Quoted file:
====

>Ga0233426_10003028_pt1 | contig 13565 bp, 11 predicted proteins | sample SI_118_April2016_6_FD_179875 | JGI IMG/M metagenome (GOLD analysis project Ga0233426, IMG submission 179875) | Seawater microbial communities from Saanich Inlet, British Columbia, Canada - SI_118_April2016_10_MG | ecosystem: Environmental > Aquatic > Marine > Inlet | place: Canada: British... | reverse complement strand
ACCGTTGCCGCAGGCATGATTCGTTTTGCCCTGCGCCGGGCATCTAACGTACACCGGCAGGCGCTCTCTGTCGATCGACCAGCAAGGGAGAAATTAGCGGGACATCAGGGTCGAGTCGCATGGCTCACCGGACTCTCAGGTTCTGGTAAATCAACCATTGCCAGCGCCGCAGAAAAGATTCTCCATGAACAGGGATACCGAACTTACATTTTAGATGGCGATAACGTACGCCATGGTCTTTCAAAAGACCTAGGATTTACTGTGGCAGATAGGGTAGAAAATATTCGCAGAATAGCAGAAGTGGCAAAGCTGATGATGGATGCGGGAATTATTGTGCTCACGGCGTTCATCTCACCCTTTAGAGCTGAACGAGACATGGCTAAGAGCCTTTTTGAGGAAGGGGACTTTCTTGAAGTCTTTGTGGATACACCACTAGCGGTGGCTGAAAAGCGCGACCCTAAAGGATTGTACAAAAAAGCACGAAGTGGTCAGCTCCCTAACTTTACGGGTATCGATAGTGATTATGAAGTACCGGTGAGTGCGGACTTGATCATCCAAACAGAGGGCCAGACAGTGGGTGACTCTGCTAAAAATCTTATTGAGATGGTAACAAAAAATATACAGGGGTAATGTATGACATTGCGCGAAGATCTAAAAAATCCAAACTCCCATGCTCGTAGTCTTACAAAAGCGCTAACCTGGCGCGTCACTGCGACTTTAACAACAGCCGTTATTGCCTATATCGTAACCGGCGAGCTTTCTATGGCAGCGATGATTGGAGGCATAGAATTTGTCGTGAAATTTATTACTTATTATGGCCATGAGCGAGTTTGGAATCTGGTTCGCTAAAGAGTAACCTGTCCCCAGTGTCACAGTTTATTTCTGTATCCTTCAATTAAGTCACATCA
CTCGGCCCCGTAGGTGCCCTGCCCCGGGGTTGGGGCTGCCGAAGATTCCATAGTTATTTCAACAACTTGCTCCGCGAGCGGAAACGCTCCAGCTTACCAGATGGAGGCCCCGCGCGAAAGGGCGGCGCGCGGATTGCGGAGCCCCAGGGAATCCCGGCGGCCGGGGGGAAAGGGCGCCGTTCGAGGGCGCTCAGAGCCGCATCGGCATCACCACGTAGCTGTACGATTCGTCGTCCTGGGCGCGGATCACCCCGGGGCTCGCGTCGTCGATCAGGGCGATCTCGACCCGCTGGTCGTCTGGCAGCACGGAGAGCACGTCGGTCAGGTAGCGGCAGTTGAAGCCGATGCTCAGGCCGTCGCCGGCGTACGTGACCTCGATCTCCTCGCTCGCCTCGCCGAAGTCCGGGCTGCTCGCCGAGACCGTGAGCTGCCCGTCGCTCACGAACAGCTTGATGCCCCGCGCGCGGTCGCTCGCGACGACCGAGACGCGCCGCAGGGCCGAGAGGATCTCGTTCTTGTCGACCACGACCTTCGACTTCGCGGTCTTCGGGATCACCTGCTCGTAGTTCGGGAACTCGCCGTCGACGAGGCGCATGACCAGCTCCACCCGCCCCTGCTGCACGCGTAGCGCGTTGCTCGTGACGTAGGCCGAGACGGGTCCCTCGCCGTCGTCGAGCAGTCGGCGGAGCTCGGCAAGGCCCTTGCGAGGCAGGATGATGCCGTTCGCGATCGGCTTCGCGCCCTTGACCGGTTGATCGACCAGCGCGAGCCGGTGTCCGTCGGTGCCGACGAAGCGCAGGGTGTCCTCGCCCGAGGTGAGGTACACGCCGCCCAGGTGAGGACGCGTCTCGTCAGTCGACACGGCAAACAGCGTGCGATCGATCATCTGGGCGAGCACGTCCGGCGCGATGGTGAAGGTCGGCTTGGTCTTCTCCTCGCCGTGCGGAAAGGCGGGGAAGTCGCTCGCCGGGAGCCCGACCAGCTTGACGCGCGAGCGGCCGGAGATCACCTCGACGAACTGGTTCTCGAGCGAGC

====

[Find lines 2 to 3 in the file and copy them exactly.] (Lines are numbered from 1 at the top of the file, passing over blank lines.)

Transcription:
ACCGTTGCCGCAGGCATGATTCGTTTTGCCCTGCGCCGGGCATCTAACGTACACCGGCAGGCGCTCTCTGTCGATCGACCAGCAAGGGAGAAATTAGCGGGACATCAGGGTCGAGTCGCATGGCTCACCGGACTCTCAGGTTCTGGTAAATCAACCATTGCCAGCGCCGCAGAAAAGATTCTCCATGAACAGGGATACCGAACTTACATTTTAGATGGCGATAACGTACGCCATGGTCTTTCAAAAGACCTAGGATTTACTGTGGCAGATAGGGTAGAAAATATTCGCAGAATAGCAGAAGTGGCAAAGCTGATGATGGATGCGGGAATTATTGTGCTCACGGCGTTCATCTCACCCTTTAGAGCTGAACGAGACATGGCTAAGAGCCTTTTTGAGGAAGGGGACTTTCTTGAAGTCTTTGTGGATACACCACTAGCGGTGGCTGAAAAGCGCGACCCTAAAGGATTGTACAAAAAAGCACGAAGTGGTCAGCTCCCTAACTTTACGGGTATCGATAGTGATTATGAAGTACCGGTGAGTGCGGACTTGATCATCCAAACAGAGGGCCAGACAGTGGGTGACTCTGCTAAAAATCTTATTGAGATGGTAACAAAAAATATACAGGGGTAATGTATGACATTGCGCGAAGATCTAAAAAATCCAAACTCCCATGCTCGTAGTCTTACAAAAGCGCTAACCTGGCGCGTCACTGCGACTTTAACAACAGCCGTTATTGCCTATATCGTAACCGGCGAGCTTTCTATGGCAGCGATGATTGGAGGCATAGAATTTGTCGTGAAATTTATTACTTATTATGGCCATGAGCGAGTTTGGAATCTGGTTCGCTAAAGAGTAACCTGTCCCCAGTGTCACAGTTTATTTCTGTATCCTTCAATTAAGTCACATCA
CTCGGCCCCGTAGGTGCCCTGCCCCGGGGTTGGGGCTGCCGAAGATTCCATAGTTATTTCAACAACTTGCTCCGCGAGCGGAAACGCTCCAGCTTACCAGATGGAGGCCCCGCGCGAAAGGGCGGCGCGCGGATTGCGGAGCCCCAGGGAATCCCGGCGGCCGGGGGGAAAGGGCGCCGTTCGAGGGCGCTCAGAGCCGCATCGGCATCACCACGTAGCTGTACGATTCGTCGTCCTGGGCGCGGATCACCCCGGGGCTCGCGTCGTCGATCAGGGCGATCTCGACCCGCTGGTCGTCTGGCAGCACGGAGAGCACGTCGGTCAGGTAGCGGCAGTTGAAGCCGATGCTCAGGCCGTCGCCGGCGTACGTGACCTCGATCTCCTCGCTCGCCTCGCCGAAGTCCGGGCTGCTCGCCGAGACCGTGAGCTGCCCGTCGCTCACGAACAGCTTGATGCCCCGCGCGCGGTCGCTCGCGACGACCGAGACGCGCCGCAGGGCCGAGAGGATCTCGTTCTTGTCGACCACGACCTTCGACTTCGCGGTCTTCGGGATCACCTGCTCGTAGTTCGGGAACTCGCCGTCGACGAGGCGCATGACCAGCTCCACCCGCCCCTGCTGCACGCGTAGCGCGTTGCTCGTGACGTAGGCCGAGACGGGTCCCTCGCCGTCGTCGAGCAGTCGGCGGAGCTCGGCAAGGCCCTTGCGAGGCAGGATGATGCCGTTCGCGATCGGCTTCGCGCCCTTGACCGGTTGATCGACCAGCGCGAGCCGGTGTCCGTCGGTGCCGACGAAGCGCAGGGTGTCCTCGCCCGAGGTGAGGTACACGCCGCCCAGGTGAGGACGCGTCTCGTCAGTCGACACGGCAAACAGCGTGCGATCGATCATCTGGGCGAGCACGTCCGGCGCGATGGTGAAGGTCGGCTTGGTCTTCTCCTCGCCGTGCGGAAAGGCGGGGAAGTCGCTCGCCGGGAGCCCGACCAGCTTGACGCGCGAGCGGCCGGAGATCACCTCGACGAACTGGTTCTCGAGCGAGC